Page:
Arkansas Criminal Defense Lawyer

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Criminal Defense Attorney in Arkansas

Arkansas is the birthplace of Walmart, which is one of the largest retailers in the world. It is also home of the Crater of Diamonds State Park, where you can actually mine for diamonds without a permit or other strings attached. If you enjoy college sports, you’ll want to attend an Arkansas Razorback football or basketball game. Of course, you’ll also want to make sure that you are on your best behavior if you want to avoid spending time in an Arkansas jail or prison.

Staying Quiet Is a Good Idea

If you are stopped while in your car, approached while at home or otherwise contacted by the police, you have the right to say nothing. In fact, it may be in your best interest to stay quiet as talking might result in giving the government a greater justification for taking you into custody. Although staying quiet may also increase your risk of being charged with a crime, it may also increase your odds of getting the charge dropped for lack of evidence.

Put our highly experienced team on your side

Brian J. Kuester
Brian J. Kuester

Former U.S. Attorney

Former DA

Amanda Marshall
Amanda Marshall

Former U.S. Attorney

Local Counsel

Joe Brown
Joe Brown

Former U.S. Attorney
& Former District Attorney

Local Counsel

John W. Sellers
John W. Sellers

Former Senior Trial Attorney
U.S. Department of Justice

Local Counsel

John W. Sellers
Linda Julin McNamara

Former Chief, DOJ Appeals

Local Counsel

Elizabeth Stepp
Elizabeth Stepp

Litigation Counsel

Aaron L. Wiley
Aaron L. Wiley

Former Federal Prosecutor

Local Counsel

Roger Bach
Roger Bach

Former Special Agent (OIG)

Timothy E. Allen
Timothy E. Allen

Former Senior Special Agent

Chris Quick
Chris Quick

Former Special Agent (FBI & IRS-CI)

David M. Bentz
David M. Bentz

Former U.S. Secret Service Agent

Ray Yuen
Ray Yuen

Former Supervisory Special Agent (FBI)

Why You Should Hire an Attorney

Hiring an attorney should be among your top priorities after being taken into custody. It should also be a top priority if you know that you’re the target of a criminal investigation but haven’t been charged with anything yet. Having legal counsel by your side makes it easier to organize documents and take other steps to create a coherent defense. It also helps to ensure that you don’t say anything to the media, on social media, or to associates that might undermine your ability to obtain a favorable outcome in your case.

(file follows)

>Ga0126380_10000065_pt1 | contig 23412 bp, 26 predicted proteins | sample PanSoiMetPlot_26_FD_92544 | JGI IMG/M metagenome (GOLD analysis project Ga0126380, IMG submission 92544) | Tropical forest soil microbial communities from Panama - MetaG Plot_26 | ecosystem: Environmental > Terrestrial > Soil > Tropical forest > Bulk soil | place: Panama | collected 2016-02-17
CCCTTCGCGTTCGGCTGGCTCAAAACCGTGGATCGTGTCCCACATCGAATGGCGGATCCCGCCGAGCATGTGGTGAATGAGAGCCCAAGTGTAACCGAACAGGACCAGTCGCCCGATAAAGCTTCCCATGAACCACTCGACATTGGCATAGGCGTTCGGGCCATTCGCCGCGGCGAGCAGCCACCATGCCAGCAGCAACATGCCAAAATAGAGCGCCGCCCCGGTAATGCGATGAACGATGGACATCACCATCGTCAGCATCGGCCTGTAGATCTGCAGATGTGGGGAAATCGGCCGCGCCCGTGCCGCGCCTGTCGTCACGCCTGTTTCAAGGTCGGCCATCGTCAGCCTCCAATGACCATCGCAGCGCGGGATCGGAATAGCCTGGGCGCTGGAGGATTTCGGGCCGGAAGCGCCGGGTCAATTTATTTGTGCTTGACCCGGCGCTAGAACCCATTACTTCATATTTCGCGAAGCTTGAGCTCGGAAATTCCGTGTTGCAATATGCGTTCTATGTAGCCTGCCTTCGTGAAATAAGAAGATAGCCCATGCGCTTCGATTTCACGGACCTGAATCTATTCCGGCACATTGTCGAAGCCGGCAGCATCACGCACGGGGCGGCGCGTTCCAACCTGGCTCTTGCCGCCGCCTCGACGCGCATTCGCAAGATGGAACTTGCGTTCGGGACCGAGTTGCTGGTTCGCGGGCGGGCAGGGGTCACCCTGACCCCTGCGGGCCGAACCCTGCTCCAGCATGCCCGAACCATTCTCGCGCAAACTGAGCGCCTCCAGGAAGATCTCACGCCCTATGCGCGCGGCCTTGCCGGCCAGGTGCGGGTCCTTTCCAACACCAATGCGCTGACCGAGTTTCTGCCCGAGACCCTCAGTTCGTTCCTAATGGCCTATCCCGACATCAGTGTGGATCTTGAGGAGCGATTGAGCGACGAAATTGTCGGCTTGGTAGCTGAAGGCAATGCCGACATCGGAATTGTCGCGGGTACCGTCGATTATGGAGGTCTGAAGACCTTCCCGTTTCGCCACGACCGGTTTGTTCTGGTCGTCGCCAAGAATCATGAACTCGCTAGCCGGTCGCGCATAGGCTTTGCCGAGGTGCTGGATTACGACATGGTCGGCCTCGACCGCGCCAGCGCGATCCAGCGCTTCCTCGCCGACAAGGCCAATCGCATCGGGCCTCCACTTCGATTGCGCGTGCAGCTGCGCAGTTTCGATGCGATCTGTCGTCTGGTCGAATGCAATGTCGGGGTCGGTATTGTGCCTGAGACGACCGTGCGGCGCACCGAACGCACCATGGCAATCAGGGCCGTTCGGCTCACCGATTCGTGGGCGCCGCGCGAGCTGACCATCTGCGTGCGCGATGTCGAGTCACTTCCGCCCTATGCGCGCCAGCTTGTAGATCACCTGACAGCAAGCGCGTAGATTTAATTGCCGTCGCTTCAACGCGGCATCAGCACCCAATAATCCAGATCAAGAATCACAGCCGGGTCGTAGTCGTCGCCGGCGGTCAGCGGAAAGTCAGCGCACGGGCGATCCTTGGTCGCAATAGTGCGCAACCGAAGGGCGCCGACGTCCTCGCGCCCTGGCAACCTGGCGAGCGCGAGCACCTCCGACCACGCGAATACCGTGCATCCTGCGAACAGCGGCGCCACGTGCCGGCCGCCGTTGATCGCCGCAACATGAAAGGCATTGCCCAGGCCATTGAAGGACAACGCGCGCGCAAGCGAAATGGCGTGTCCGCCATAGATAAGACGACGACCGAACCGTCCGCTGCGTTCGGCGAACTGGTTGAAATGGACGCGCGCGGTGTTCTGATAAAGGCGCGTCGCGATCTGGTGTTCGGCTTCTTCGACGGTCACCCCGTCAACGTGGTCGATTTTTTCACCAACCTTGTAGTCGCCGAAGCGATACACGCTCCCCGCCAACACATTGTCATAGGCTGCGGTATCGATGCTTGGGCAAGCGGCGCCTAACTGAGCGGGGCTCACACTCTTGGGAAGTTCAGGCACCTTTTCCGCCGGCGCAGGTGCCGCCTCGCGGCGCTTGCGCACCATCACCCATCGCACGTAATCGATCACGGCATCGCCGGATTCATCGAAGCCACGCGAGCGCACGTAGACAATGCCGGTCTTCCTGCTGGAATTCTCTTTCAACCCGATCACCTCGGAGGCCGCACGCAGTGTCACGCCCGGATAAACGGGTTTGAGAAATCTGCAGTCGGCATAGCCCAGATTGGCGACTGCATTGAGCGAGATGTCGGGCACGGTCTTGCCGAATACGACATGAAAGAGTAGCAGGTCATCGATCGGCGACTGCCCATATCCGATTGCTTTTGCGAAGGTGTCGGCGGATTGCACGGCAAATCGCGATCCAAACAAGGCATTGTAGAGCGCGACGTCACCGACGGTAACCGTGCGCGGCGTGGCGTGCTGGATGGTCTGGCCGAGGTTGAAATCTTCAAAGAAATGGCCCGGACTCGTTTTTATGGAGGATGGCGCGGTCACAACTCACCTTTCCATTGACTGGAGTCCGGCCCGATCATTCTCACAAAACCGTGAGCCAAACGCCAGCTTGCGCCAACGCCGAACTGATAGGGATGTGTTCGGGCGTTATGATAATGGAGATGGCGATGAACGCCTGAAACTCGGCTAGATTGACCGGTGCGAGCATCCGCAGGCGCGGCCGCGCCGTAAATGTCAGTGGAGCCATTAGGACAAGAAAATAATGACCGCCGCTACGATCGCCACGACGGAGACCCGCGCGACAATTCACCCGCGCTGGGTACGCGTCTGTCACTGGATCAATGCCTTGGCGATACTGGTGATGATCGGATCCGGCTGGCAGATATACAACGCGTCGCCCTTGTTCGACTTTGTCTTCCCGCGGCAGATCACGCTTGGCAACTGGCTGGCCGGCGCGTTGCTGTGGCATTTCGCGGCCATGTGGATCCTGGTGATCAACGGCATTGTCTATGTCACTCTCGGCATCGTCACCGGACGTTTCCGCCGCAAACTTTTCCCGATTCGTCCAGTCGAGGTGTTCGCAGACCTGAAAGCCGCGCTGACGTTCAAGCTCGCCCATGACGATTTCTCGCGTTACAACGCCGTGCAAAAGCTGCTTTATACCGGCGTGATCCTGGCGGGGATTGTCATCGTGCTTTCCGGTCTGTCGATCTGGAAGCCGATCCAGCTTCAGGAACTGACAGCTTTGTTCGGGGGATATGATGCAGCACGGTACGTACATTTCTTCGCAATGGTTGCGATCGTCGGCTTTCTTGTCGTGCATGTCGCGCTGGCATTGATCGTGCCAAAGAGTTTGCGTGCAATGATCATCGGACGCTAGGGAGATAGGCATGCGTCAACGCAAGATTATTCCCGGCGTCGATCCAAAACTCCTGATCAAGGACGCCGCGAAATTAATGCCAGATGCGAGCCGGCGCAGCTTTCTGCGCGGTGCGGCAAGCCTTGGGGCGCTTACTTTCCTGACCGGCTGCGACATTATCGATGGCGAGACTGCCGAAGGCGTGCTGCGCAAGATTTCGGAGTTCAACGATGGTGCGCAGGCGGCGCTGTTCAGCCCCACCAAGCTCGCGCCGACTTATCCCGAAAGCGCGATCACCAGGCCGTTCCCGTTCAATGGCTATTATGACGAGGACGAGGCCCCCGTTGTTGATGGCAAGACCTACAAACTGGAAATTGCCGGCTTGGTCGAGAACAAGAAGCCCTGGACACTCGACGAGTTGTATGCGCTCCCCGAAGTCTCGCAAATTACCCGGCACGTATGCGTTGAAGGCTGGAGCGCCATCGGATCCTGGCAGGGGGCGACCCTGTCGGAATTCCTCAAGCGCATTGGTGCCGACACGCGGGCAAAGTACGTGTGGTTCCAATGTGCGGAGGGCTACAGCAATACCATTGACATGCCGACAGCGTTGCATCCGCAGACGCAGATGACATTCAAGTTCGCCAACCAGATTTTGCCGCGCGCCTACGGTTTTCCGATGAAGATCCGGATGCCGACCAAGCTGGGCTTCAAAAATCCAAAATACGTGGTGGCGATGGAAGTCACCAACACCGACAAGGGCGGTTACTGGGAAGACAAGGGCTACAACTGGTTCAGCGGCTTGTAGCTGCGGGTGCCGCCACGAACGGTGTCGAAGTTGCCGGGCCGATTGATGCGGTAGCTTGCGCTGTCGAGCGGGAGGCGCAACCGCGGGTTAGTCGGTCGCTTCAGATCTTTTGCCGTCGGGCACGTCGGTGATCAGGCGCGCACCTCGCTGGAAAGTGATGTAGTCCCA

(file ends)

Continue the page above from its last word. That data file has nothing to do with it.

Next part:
The longer you wait to hire an Arkansas criminal defense attorney, the harder it will likely be to adequately protect your interests. This is because as an investigation progresses, the government is more likely to gather evidence that it can use to justify charging you with a crime or as leverage to negotiate a plea deal. An attorney may be able to have evidence suppressed or take other steps to minimize the damage it might cause. This might be the difference between feeling forced to accept a poor plea deal or having charges dropped before trial.

The attorneys at The Criminal Defense Firm are mostly former federal agents and federal prosecutors. Therefore, they will be able to gain insight from what the government does or doesn’t do during an investigation. For example, if you aren’t charged with a felony, it may mean that there is weakness in the case against you. It may also mean that the government would accept a plea deal that avoids jail time or other serious penalties if you made such an offer.

The Types of Cases Our Firm Handles

Whether you have been charged with tax evasion, drug possession, or larceny, our firm will likely be able to help with your case. The same is likely true if you have been charged with murder, sexual assault, or other crimes that the state is likely to pursue. It’s important to note that you may face both state and federal charges at the same time depending on the circumstances of your case. Let’s take a closer look at some of the more common cases that we handle and how we may defend against them.

Assault and Battery

Assault and battery charges both stem from altercations that you might have with a friend, colleague or a stranger. However, the key difference is that you can be charged with assault even if you don’t touch anyone. If it’s determined that you intentionally put the victim in an imminent apprehension of harm, that may be enough to charge you with this crime. Battery charges are typically levied when you intentionally touch someone without permission and cause harm to a victim.

Drug Possession